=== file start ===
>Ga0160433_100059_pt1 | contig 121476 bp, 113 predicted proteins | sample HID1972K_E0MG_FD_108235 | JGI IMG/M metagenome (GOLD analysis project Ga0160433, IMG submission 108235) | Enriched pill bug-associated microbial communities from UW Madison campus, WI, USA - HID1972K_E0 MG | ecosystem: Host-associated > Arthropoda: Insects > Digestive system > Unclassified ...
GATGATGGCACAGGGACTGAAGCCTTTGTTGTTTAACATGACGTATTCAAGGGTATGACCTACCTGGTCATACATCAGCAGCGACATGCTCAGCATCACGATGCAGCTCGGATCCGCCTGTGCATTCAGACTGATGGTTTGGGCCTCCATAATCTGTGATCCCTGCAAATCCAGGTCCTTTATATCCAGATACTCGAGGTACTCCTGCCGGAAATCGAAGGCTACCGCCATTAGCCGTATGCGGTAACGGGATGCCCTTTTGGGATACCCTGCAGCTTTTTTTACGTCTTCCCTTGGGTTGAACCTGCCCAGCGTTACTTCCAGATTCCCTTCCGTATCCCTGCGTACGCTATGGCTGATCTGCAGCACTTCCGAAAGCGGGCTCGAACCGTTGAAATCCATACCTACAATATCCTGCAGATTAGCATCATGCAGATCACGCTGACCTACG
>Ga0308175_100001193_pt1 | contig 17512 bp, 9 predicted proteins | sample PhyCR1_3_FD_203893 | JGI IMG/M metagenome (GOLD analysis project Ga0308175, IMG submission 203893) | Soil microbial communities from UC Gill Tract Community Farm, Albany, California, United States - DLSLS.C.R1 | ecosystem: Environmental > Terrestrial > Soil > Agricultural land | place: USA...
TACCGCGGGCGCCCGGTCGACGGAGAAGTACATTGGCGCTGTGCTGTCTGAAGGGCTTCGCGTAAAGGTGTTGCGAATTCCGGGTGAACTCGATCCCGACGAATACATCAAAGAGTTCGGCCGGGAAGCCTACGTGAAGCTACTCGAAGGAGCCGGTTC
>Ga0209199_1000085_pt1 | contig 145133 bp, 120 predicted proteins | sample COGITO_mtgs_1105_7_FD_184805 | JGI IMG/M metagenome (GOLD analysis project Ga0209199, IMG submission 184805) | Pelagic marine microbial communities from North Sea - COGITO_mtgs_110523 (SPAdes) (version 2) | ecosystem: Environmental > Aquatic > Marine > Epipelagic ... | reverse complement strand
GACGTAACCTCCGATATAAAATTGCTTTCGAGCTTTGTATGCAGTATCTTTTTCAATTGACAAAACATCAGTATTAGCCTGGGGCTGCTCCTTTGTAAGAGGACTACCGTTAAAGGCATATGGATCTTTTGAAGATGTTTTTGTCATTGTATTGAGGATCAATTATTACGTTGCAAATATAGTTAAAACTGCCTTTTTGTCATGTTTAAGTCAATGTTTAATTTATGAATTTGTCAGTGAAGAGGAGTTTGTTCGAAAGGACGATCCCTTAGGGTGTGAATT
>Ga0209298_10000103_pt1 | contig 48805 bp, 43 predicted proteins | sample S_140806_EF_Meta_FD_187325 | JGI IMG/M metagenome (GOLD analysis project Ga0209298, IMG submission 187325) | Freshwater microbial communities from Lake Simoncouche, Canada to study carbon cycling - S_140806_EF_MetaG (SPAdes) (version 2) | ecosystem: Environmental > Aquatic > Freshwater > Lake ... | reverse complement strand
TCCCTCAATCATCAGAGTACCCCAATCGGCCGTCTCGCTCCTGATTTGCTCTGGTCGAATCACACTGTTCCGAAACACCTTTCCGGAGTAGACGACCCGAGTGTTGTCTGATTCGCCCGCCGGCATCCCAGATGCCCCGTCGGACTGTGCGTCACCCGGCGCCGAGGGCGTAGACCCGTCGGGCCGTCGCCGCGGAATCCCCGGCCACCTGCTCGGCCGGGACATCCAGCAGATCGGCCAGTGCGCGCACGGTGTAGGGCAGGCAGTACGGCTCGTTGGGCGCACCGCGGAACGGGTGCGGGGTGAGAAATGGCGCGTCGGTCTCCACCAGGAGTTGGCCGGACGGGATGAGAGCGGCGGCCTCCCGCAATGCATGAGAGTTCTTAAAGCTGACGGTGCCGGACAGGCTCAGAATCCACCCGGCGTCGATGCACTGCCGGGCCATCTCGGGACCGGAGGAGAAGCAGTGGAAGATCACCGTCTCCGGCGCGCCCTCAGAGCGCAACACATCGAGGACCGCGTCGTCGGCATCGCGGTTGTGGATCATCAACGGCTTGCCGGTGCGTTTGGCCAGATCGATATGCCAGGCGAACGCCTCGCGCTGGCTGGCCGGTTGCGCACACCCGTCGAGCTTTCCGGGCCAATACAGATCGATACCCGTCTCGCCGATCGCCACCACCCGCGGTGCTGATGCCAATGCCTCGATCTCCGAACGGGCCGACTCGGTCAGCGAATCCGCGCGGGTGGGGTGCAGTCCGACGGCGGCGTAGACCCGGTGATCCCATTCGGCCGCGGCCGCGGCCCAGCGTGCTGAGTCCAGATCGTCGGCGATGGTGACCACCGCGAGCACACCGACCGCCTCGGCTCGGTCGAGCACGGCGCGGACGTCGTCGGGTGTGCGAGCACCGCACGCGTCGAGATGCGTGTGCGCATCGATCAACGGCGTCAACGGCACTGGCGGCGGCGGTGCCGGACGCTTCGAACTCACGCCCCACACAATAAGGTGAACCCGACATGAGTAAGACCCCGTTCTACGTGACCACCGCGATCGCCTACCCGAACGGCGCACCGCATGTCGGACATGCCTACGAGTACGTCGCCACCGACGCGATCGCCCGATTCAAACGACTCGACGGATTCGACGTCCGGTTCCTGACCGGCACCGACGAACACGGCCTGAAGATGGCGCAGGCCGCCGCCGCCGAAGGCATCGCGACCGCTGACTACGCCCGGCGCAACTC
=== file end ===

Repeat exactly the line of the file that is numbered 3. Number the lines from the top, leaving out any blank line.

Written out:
>Ga0308175_100001193_pt1 | contig 17512 bp, 9 predicted proteins | sample PhyCR1_3_FD_203893 | JGI IMG/M metagenome (GOLD analysis project Ga0308175, IMG submission 203893) | Soil microbial communities from UC Gill Tract Community Farm, Albany, California, United States - DLSLS.C.R1 | ecosystem: Environmental > Terrestrial > Soil > Agricultural land | place: USA...